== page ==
No one is denying that we need military support to protect our country and its assets. And sometimes in our country's existence, we have had to draft our young adults to fight for it. Most times we've simply encouraged them to defend it. But in that case, it was their choice to either join the military or not.
But, children as we know are impressionable. What they see on TV, what they see their peers doing and what lessons their parents impart upon them essentially tell them what to eat, what to play with, what to wear, who to like in school, what God they should pray to, etc.
To 'Disney-up' the Military life is child manipulation at its very peak. This park is going to do it's very best to show kids how 'awesome' it would be to become a soldier by making the experience as fun as the teacup ride at that very well known Florida Theme park. No doubt they hope that the impressionable children will simply conclude that their natural course of action is to join the military when they 'grow up.'
I'm hazarding a guess, but I'm sure among the other attractions the park will have, it won't include things like 'battlefield surgery fun' or "Hall of lost limbs" or the "Tailspin Dive" ride.
As children get older, they should be taught about pride in their country and what it takes to protect it. Along that path of discovery they will learn about the military -- and if they want to explore it as a career, we should allow them to do so. It's their lives after all. But it should, for as long as possible, remain a matter of choice. The life of a soldier can be a rewarding experience, but I doubt it's as fun as a ride on the merry-go-round
Daniel Dern found this on CNN:
LONDON, England (AP) -- U.S. director George Lucas has given permission for the "Star Wars" saga, which lasted for over 13 hours, to be shortened to a production of just 20 minutes, officials from Britain's Reduced Shakespeare Company said Tuesday.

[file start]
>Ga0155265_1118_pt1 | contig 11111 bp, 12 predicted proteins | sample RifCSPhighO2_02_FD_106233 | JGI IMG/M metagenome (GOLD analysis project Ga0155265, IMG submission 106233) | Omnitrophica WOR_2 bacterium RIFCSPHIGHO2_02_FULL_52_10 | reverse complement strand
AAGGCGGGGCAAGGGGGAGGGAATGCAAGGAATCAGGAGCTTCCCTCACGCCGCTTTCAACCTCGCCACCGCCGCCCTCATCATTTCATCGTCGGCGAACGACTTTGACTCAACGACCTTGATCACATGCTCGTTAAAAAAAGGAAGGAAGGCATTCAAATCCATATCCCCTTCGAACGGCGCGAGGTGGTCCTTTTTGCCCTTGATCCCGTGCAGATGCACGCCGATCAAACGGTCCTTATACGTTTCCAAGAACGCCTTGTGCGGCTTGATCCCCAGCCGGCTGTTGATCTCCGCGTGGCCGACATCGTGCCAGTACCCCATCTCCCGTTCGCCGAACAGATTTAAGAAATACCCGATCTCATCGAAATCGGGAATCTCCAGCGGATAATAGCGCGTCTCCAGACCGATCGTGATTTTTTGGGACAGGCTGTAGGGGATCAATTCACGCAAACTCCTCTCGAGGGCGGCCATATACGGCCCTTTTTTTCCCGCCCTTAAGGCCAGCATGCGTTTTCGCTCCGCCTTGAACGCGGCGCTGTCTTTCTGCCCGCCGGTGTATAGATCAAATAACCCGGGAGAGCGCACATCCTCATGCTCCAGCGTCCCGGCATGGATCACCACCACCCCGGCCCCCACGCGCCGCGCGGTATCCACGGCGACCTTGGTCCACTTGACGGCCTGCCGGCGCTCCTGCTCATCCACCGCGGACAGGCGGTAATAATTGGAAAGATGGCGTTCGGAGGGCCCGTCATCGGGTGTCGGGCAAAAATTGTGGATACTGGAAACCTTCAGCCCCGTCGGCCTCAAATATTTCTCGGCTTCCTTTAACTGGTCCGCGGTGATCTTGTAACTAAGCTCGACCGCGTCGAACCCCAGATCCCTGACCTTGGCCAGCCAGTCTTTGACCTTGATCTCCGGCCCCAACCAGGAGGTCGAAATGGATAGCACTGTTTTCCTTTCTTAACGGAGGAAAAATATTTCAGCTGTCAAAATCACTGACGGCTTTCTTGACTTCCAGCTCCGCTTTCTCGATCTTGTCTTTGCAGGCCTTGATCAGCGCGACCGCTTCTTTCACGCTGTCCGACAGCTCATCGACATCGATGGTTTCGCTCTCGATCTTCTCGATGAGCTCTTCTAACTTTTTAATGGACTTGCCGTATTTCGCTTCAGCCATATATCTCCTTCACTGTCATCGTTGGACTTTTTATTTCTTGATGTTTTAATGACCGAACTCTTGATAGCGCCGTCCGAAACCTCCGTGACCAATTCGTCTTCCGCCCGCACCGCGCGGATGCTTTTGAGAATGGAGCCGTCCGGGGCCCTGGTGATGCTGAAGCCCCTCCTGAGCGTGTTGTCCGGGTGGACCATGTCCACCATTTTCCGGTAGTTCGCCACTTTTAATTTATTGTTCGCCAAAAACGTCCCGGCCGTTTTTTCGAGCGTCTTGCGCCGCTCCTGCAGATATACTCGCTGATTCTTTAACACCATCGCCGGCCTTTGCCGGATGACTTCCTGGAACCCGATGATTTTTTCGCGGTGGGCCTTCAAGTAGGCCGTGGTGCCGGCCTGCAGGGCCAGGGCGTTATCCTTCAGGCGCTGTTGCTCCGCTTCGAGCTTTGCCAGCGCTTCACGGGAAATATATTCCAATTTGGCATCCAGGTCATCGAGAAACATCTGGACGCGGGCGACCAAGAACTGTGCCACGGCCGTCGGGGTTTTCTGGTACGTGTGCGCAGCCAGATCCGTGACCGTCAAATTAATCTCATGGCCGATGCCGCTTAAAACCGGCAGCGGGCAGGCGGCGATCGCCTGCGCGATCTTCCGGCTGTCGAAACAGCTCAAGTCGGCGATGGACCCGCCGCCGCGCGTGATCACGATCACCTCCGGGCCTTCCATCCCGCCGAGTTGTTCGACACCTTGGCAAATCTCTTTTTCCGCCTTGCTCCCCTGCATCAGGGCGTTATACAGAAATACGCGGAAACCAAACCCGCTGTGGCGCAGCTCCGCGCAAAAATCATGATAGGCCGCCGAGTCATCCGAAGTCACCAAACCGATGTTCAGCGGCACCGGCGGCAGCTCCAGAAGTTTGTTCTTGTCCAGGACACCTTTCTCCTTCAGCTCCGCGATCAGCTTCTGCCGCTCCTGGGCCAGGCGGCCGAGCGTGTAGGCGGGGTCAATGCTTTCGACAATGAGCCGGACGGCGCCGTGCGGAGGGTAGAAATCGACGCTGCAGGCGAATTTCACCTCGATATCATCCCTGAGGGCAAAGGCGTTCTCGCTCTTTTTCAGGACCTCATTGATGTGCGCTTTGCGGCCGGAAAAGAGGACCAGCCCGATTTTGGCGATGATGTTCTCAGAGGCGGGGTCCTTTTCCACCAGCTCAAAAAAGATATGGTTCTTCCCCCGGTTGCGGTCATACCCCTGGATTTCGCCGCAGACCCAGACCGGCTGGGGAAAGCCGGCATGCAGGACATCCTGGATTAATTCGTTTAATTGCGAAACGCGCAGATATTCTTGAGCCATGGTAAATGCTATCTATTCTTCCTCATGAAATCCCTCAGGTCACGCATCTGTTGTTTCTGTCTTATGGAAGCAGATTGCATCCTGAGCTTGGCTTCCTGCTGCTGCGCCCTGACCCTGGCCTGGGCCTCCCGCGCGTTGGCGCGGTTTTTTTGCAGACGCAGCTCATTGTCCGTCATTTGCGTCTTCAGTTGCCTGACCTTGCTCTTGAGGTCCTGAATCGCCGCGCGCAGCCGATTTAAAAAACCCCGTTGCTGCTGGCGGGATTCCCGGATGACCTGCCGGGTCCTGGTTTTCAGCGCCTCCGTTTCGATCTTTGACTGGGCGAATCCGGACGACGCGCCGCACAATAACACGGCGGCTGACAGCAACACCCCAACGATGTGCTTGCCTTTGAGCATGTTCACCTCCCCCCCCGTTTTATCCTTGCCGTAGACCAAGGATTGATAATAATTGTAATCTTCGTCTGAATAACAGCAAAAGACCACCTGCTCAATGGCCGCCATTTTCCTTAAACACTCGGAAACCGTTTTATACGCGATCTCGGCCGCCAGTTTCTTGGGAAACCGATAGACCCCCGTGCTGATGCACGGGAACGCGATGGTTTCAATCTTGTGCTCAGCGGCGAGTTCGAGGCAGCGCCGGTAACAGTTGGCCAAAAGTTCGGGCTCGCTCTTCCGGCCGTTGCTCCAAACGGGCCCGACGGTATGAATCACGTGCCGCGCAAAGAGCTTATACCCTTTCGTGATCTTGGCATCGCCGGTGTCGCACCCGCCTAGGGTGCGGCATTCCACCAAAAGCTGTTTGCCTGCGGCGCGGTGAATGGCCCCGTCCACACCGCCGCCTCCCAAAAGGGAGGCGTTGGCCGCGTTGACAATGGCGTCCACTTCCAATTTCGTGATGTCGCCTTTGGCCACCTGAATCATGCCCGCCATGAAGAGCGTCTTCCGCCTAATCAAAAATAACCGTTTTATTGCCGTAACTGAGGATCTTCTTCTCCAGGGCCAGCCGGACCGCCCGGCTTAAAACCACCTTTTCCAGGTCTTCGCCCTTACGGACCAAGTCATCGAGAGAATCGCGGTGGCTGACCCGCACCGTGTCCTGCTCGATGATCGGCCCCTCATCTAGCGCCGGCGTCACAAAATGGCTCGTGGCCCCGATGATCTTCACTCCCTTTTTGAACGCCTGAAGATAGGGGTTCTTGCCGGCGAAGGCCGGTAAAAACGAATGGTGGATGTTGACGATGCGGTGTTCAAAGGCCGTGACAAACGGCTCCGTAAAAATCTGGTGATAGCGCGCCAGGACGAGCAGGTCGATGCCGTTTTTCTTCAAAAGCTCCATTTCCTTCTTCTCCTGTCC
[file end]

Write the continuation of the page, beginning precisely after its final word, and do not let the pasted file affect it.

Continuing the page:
The company is famous for staging the Bard's 37 plays in just 97 minutes and has also staged "The complete history of America" and "The Bible: the complete word of God," among other abbreviated productions.
Now for the short and amusing ones: The top 10 WTF?!?!?! Movie Endings (part 1) ... "Bad" Video games (Photoshopping fun) ... Meet the UK's 'Mole Man' ... The Rubber Band Man...er Girl ... Insanely Realistic artwork ... Build a better Bender Costume ... Whiplash, the Dog Riding Cowboy Monkey (That's right)... Moby Dick Jr!... 11 of the Wierdest Ancient Mysteries (We had a female pope?!?!?)... 10 Worst Movies
Dan Grobstein File
Chinese Tech Buffs Slake Thirst for U.S. TV Shows
By HOWARD W. FRENCH
Numerous Chinese groups are translating U.S. television shows and putting them on the Internet, dodging Chinese censors and American copyright lawyers.
A Face Is Exposed for AOL Searcher No. 4417749
By MICHAEL BARBARO and TOM ZELLER Jr.
Detailed records of searches underscore how much people reveal about themselves when they use search engines.